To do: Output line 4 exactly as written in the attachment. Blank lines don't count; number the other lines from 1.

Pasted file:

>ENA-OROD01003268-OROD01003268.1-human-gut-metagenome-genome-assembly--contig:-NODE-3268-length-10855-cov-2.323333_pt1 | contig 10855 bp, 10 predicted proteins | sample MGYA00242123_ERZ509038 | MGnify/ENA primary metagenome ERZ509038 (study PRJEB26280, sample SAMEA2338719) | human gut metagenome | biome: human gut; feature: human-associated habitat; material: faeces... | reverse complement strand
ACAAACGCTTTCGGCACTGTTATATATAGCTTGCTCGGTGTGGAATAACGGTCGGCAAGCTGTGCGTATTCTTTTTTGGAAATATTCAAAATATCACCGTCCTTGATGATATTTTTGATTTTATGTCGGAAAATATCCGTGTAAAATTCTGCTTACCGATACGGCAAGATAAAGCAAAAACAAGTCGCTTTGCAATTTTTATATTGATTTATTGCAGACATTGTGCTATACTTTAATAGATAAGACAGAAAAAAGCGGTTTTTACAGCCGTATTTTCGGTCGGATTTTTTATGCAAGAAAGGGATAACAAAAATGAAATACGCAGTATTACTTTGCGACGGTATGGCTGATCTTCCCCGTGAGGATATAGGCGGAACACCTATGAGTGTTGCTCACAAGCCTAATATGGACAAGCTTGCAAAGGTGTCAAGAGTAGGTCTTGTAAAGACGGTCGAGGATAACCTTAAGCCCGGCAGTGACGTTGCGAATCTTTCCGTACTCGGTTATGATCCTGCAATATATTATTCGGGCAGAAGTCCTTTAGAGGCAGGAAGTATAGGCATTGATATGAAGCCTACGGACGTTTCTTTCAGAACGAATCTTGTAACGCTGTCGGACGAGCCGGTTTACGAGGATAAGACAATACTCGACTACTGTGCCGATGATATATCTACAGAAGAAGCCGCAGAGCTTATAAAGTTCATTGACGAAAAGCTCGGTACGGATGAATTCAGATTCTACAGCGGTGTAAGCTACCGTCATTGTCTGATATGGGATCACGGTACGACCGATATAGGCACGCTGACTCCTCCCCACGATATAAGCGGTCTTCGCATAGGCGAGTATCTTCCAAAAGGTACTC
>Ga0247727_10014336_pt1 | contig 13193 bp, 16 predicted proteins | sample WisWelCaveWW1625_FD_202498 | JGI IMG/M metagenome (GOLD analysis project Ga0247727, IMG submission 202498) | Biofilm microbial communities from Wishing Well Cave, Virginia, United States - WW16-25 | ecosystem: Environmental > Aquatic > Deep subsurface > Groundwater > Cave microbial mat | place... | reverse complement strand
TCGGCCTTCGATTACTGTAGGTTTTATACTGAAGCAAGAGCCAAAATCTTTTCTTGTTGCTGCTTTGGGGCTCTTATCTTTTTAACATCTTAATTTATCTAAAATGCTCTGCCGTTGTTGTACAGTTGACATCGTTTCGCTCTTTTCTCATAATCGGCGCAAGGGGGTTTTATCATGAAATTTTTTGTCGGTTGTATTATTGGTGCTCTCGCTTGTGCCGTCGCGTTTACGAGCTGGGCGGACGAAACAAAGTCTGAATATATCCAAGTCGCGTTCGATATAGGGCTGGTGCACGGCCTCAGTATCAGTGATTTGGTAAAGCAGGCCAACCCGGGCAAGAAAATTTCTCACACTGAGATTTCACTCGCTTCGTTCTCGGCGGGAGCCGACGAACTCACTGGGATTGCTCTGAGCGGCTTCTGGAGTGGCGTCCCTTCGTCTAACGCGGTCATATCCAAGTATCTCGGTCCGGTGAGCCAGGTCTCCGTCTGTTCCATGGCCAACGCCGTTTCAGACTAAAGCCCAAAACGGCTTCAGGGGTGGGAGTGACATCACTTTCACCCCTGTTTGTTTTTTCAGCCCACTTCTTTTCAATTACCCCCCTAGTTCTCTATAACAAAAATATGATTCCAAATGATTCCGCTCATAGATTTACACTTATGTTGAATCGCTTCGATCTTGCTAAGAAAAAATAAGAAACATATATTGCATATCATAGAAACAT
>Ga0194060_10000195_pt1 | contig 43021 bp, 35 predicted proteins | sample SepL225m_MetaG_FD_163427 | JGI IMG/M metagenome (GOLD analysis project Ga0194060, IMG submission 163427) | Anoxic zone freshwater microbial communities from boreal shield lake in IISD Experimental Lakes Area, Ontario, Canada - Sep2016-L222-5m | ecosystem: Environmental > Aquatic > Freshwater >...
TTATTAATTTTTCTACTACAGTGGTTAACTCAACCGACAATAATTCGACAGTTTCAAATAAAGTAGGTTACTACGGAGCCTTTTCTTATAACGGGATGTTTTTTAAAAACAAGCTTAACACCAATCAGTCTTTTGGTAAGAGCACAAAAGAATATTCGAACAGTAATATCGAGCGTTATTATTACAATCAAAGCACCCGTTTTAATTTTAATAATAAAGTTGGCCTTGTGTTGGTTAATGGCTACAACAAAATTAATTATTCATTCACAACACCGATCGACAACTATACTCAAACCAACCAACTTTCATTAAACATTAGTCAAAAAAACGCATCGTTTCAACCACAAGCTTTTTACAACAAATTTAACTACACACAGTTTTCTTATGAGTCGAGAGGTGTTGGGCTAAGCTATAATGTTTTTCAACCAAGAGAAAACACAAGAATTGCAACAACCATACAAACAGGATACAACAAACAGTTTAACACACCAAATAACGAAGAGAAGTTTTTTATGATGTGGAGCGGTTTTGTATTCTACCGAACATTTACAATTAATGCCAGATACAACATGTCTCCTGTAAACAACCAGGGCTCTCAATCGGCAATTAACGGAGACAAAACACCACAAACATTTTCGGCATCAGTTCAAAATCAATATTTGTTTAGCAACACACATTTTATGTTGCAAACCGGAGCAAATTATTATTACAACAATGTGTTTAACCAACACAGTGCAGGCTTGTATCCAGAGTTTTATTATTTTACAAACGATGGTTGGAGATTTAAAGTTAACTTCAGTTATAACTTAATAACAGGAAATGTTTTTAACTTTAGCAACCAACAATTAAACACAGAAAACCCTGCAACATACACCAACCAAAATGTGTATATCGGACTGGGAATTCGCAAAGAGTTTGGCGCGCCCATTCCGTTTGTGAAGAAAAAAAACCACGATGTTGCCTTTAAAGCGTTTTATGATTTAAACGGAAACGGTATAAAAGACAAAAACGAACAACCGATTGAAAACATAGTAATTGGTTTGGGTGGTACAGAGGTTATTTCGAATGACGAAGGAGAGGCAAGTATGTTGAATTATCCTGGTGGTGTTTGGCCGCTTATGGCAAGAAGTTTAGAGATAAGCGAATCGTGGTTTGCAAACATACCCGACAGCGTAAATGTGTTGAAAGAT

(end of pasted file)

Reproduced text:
TCGGCCTTCGATTACTGTAGGTTTTATACTGAAGCAAGAGCCAAAATCTTTTCTTGTTGCTGCTTTGGGGCTCTTATCTTTTTAACATCTTAATTTATCTAAAATGCTCTGCCGTTGTTGTACAGTTGACATCGTTTCGCTCTTTTCTCATAATCGGCGCAAGGGGGTTTTATCATGAAATTTTTTGTCGGTTGTATTATTGGTGCTCTCGCTTGTGCCGTCGCGTTTACGAGCTGGGCGGACGAAACAAAGTCTGAATATATCCAAGTCGCGTTCGATATAGGGCTGGTGCACGGCCTCAGTATCAGTGATTTGGTAAAGCAGGCCAACCCGGGCAAGAAAATTTCTCACACTGAGATTTCACTCGCTTCGTTCTCGGCGGGAGCCGACGAACTCACTGGGATTGCTCTGAGCGGCTTCTGGAGTGGCGTCCCTTCGTCTAACGCGGTCATATCCAAGTATCTCGGTCCGGTGAGCCAGGTCTCCGTCTGTTCCATGGCCAACGCCGTTTCAGACTAAAGCCCAAAACGGCTTCAGGGGTGGGAGTGACATCACTTTCACCCCTGTTTGTTTTTTCAGCCCACTTCTTTTCAATTACCCCCCTAGTTCTCTATAACAAAAATATGATTCCAAATGATTCCGCTCATAGATTTACACTTATGTTGAATCGCTTCGATCTTGCTAAGAAAAAATAAGAAACATATATTGCATATCATAGAAACAT